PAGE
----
Striking a coin refers to pressing an image into the blank metal disc (Picture: PA)
People will be able to strike a £2 coin bearing the King’s portrait for the first time.
Visitors to the Royal Mint Experience – where the money nestled in your purse or wallet has likely been created – will soon play their own part in royal history.
Striking a coin refers to pressing an image into the blank metal disc, or planchet.
The term descended from the days when the dies were struck with hammers to deform the metal into the image of the dies.
King Charles will sit on the ‘heads’ side of the £2 coin.
Meanwhile, the ‘tails’ side of the coin, which can be struck from Friday, features a design to celebrate physician Edward Jenner.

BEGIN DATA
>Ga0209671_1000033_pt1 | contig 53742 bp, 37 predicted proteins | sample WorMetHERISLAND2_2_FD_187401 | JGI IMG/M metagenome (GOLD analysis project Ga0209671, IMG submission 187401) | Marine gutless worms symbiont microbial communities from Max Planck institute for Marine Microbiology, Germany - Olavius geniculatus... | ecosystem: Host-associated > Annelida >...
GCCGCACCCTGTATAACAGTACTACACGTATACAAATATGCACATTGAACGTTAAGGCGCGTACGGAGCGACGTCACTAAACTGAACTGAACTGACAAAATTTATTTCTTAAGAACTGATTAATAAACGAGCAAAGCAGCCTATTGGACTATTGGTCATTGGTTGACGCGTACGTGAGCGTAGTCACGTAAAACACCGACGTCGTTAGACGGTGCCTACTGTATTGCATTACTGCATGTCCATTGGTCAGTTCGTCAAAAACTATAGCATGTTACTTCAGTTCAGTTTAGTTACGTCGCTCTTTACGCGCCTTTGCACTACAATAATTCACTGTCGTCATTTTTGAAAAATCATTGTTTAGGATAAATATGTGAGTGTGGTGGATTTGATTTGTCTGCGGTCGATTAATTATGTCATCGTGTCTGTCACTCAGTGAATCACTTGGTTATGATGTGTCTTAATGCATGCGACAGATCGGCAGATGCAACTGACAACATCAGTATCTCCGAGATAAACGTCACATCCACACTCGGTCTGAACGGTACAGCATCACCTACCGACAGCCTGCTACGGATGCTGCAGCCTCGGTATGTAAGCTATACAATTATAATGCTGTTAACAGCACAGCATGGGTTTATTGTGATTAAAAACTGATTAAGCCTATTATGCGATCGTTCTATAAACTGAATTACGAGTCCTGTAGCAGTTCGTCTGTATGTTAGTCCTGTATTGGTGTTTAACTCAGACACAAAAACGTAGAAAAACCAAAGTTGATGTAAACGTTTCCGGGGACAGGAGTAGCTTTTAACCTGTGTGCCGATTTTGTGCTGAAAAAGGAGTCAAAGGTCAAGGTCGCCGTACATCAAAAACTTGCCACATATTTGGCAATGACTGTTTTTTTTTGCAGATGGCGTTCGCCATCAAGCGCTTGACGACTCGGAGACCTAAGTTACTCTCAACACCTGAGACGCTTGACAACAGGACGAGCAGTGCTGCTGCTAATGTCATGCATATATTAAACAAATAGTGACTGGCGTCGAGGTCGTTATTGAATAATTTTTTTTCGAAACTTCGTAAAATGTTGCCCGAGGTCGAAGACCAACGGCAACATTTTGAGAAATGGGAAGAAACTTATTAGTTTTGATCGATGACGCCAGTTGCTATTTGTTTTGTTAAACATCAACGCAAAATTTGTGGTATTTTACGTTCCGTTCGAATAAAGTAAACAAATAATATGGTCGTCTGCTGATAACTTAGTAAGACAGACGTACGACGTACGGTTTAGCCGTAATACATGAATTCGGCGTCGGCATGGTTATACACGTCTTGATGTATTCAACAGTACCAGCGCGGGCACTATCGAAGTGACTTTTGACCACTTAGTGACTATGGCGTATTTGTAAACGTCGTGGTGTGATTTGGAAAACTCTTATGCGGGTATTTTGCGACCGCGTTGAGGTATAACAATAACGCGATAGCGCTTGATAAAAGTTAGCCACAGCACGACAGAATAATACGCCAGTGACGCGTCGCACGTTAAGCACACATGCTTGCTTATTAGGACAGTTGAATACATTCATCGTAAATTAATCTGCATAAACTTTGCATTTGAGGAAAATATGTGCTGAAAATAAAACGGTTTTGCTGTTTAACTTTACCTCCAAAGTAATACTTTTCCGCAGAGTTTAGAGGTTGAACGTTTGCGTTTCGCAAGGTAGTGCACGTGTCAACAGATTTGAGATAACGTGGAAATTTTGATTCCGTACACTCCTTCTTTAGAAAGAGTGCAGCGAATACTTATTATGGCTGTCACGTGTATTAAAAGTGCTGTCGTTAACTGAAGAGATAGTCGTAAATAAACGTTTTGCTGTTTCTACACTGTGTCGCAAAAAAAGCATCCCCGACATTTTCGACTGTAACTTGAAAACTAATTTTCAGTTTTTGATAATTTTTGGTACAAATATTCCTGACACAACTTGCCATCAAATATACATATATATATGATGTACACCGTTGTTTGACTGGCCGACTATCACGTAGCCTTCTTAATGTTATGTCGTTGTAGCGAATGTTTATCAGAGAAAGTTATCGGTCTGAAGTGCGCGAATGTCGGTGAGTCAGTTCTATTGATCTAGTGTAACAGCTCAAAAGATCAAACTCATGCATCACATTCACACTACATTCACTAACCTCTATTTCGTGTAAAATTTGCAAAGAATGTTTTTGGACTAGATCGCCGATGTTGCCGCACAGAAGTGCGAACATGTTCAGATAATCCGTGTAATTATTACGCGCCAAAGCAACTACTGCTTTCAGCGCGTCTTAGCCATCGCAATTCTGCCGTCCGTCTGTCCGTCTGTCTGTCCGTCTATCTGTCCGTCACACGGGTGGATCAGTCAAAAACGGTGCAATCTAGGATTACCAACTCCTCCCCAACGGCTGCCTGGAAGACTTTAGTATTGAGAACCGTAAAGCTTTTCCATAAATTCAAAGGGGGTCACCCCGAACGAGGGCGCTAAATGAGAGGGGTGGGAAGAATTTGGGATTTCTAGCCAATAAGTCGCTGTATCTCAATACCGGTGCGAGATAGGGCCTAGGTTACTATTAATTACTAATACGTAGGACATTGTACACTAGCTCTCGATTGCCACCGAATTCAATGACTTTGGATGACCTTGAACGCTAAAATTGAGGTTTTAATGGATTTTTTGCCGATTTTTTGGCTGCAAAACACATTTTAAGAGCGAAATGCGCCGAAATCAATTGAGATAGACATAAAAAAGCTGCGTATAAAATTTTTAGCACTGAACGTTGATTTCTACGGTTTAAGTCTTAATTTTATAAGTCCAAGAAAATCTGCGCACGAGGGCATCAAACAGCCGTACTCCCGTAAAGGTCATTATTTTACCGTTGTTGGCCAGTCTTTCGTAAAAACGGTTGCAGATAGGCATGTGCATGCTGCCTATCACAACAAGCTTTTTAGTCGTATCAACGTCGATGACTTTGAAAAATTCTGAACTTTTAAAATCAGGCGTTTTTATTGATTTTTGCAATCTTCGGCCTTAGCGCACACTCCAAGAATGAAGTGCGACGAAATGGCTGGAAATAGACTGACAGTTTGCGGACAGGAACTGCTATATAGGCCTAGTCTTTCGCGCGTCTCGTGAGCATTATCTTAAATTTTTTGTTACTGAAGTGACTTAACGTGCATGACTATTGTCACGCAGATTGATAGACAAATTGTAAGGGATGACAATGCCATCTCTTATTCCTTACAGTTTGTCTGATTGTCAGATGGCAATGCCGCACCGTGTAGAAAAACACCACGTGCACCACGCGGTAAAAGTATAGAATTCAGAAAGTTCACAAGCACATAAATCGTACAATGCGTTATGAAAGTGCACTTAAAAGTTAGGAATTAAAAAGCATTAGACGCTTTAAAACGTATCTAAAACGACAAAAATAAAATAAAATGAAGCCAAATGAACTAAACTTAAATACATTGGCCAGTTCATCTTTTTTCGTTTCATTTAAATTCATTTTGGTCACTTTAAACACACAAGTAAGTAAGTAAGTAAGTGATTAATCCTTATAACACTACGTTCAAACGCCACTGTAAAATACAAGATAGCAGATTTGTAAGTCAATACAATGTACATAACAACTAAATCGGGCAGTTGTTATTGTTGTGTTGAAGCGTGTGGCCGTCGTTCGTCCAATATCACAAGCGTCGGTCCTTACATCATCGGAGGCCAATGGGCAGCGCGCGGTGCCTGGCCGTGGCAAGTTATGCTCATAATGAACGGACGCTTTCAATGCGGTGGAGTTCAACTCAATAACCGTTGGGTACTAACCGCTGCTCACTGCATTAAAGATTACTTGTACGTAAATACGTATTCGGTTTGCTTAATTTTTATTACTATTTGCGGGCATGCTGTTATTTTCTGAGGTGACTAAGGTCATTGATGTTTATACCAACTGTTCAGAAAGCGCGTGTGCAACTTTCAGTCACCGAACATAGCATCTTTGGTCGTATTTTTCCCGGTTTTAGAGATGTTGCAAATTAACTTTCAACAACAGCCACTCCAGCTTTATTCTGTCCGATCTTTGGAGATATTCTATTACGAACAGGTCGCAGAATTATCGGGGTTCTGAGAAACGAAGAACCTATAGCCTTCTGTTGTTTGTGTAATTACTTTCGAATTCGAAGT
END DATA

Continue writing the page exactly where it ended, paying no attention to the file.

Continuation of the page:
The physician pioneered the concept of vaccines.
More than 227,800 coins have already been struck by visitors to the Royal Mint Experience in Llantrisant, South Wales, since it opened in 2016.
Previously, visitors have been able to strike their own memorial coin for Queen Elizabeth II and as well as a Harry Potter 50p.
The Mint said it is the first time visitors can strike a £2 denomination coin featuring Charles’s effigy.
Dan Johnson, visitor attraction manager, said: ‘The change of monarch is such a significant occasion in UK history, and we are delighted to be able to welcome visitors to the Royal Mint Experience and offer them the opportunity to be a part of this momentous historical occasion.’
Visitors will be charged an additional £7.50 to strike their own coin as part of their tour.
The £2 coin celebrating Edward Jenner will also be available to buy from the Royal Mint’s website from January 26.
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